To Embiggen

Scientific American reports that a nonsense word from The Simpsons has made its way into a scientific paper. Stanford University physicist Shamit Kachru managed to slip the word "embiggen" into a journal article titled "Gauge/gravity duality and meta-stable dynamical supersymmetry breaking."

The word embiggen first appeared in a 1996 episode of The Simpsons. It was used by Jebediah Springfield in these lines of dialogue:
Jebediah: [on film] A noble spirit embiggens the smallest man.
Edna: Embiggens? I never heard that word before I moved to Springfield
Ms. Hoover: I don't know why. It's a perfectly cromulent word.
Here's how Kachru used the word in his article:
While in both cases for P anti-D3-branes the probe approximation is clearly not good, in the set up of this paper we could argue that there is a competing effect which can overcome the desire of the anti-D3s to embiggen, namely their attraction towards the wrapped D5s. Hence, also on the gravity side, the non-supersymmetric states would naively be meta-stable.
This isn't the first time joke words have made their way into usage. I think the words "hornswoggle" and "absquatulate" started out as jokes, invented by people in the midwest. But now they appear in many dictionaries.


Posted on Wed Aug 01, 2007


All words have to be invented sometime.
Posted by Captain Al  on  Wed Aug 01, 2007  at  01:59 AM
Isn't "chortle" from Jabberwocky by Lewis Carroll? Also, the spiny tail end of stegosaurs is officially called "thagomizer", after a Gary Larson cartoon.
Posted by Lars Dietz  on  Wed Aug 01, 2007  at  07:13 AM
Case in point: Stephen Colbert's "truthiness"; one might point out that GWBs regular mangleation (you can have that one, no charge) of words like "nuclear" into "Nuke-ya-lar", and "rekkonize", from "recoGnize", both now commonly used by people who probably grew up too close to large power lines. BTW, if "mangleation" gets inyo the popular lexicon, you can give the creditizing to me, thanks
Posted by Hairy Houdini  on  Wed Aug 01, 2007  at  07:16 AM
One of the nonsense words that made a career in physics is the "quark".

The word was originally coined by Murray Gell-Mann as a nonsense word rhyming with "pork".[1] Later, he found the same word in James Joyce's book Finnegans Wake, where seabirds give "three quarks", akin to three cheers (probably onomatopoeically imitating a seabird call, like "quack" for ducks, as well as making a pun on the relationship between Munster and its provincial capital, Cork) in the passage "Three quarks for Muster Mark!/Sure he has not got much of a bark/And sure any he has it's all beside the mark." Further explanation for the use of the word "quark" may be derived from the fact that, at the time, there were only three known quarks in existence.
Posted by nadine  on  Thu Aug 02, 2007  at  01:13 AM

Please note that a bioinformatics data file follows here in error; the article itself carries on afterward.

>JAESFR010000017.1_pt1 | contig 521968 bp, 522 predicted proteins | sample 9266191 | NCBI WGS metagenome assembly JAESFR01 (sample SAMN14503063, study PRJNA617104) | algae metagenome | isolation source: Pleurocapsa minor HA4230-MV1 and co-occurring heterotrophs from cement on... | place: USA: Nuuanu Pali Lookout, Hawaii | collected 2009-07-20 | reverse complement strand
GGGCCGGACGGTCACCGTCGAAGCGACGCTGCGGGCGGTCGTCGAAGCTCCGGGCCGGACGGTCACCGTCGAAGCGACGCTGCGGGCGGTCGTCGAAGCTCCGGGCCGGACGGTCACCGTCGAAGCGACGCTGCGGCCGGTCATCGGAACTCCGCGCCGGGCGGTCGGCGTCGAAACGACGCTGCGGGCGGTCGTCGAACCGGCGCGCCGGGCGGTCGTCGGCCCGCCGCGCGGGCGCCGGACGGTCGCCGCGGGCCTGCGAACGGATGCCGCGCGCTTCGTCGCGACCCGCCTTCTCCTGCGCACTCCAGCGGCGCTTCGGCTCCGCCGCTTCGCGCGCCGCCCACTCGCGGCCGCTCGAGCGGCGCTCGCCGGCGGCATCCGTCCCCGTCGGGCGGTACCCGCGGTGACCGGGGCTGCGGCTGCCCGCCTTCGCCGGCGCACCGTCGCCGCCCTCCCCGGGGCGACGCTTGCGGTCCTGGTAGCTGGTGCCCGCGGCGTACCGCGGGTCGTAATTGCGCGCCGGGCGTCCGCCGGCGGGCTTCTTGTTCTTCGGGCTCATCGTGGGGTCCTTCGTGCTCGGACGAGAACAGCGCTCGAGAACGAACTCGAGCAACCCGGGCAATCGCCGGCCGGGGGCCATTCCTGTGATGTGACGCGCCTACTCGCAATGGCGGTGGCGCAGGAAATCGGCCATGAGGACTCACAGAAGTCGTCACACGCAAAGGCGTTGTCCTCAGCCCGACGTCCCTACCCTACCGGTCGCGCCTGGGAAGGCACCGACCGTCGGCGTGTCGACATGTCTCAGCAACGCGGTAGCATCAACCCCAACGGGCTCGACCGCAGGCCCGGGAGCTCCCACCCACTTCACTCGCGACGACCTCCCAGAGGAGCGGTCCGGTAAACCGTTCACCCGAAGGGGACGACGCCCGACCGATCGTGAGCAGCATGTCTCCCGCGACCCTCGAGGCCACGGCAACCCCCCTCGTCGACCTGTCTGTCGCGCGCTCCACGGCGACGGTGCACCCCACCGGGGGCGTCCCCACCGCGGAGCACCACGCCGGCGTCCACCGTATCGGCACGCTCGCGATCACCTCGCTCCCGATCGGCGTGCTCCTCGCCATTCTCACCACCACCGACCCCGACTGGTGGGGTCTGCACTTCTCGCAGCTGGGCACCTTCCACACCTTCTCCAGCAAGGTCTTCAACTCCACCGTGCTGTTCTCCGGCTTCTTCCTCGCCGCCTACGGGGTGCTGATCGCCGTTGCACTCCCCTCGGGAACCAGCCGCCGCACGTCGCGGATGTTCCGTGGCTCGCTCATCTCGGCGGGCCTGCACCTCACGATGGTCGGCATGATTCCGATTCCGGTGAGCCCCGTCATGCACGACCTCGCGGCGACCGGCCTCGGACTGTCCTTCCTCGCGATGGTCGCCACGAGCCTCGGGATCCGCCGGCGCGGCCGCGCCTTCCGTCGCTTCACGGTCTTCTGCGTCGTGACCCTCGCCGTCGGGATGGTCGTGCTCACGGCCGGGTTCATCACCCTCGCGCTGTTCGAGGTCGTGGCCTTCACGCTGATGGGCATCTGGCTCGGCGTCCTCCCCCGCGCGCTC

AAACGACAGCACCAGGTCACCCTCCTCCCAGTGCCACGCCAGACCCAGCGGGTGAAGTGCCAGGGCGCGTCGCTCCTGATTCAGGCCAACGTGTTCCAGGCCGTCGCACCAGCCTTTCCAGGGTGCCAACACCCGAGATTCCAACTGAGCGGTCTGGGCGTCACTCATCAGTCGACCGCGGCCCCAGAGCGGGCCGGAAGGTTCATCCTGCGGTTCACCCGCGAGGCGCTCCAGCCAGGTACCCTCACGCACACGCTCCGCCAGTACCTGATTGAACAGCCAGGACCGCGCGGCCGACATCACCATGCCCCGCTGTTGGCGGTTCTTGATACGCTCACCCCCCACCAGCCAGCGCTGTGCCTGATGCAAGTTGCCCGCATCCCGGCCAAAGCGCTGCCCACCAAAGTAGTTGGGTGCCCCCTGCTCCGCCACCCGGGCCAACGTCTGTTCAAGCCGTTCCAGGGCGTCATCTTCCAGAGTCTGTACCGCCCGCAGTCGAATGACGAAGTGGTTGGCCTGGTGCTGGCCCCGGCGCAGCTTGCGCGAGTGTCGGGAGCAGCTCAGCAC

I like this bit:

'When I gave a draft of one of the papers using this word to Joe Polchinski [of the Kavli Institute for Theoretical Physics at the University of California, Santa Barbara] and asked him to among other things to comment on the referencing in the paper, he replied "Your referencing looks perfectly cromulent."'

Simpsonites shall know each other by the cromulence of their linguistifucation!
Posted by outeast  on  Thu Aug 02, 2007  at  04:37 AM
I've got a good one. In the classic comedy show, Not the Nine O'Clock News, Gerald the gorilla referred to his group of gorillas as a 'flange'. This word was not used for a group of anything at the time, although it was rude slang (never mind what for).

But...scientists picked up on it, and started to use it, and now flange is the official collective noun for a bunch of baboons.
Posted by Nona  on  Thu Aug 02, 2007  at  06:39 AM
That's brilliant, Nona! I know the sketch well ("It's a 'whoop', Professor, it's a 'whoop' of gorillas, it's a 'flange' of baboons...") but I never knew about its linguistic impact! That gem will make me the star of parties - the perfect punchline to my renowned one-man recital of the sketch!

(The original is on YouTube, BTW:
Posted by outeast  on  Thu Aug 02, 2007  at  07:18 AM
Well, there's also the possibility that a nonsense word has been snuck in to either generate interest or to see if someone actually read the article.

My father, as part of a 28-page assignment wrote, at the bottom, 'I have included the word 'potato' in this paper three times. If you cannot tell me where, I will know you have not read my paper.'

The joke being, of course, that there were only two 'potato's hidden in the body of the text. The third being in the sentence at the bottom. He got a B+ and a 'you vicious little git'.
Posted by Robin Bobcat  on  Fri Aug 03, 2007  at  02:54 AM
Also, once upon a time, about 1800, a man in a bar in Dublin bet the other one that he couldn't invent a word and have everyone saying by the next day. The man took the bet, and spent all day painting it on walls all over town. By the next night, everyone was wondering what the word was, and what it meant, and eventually it passed into general usage.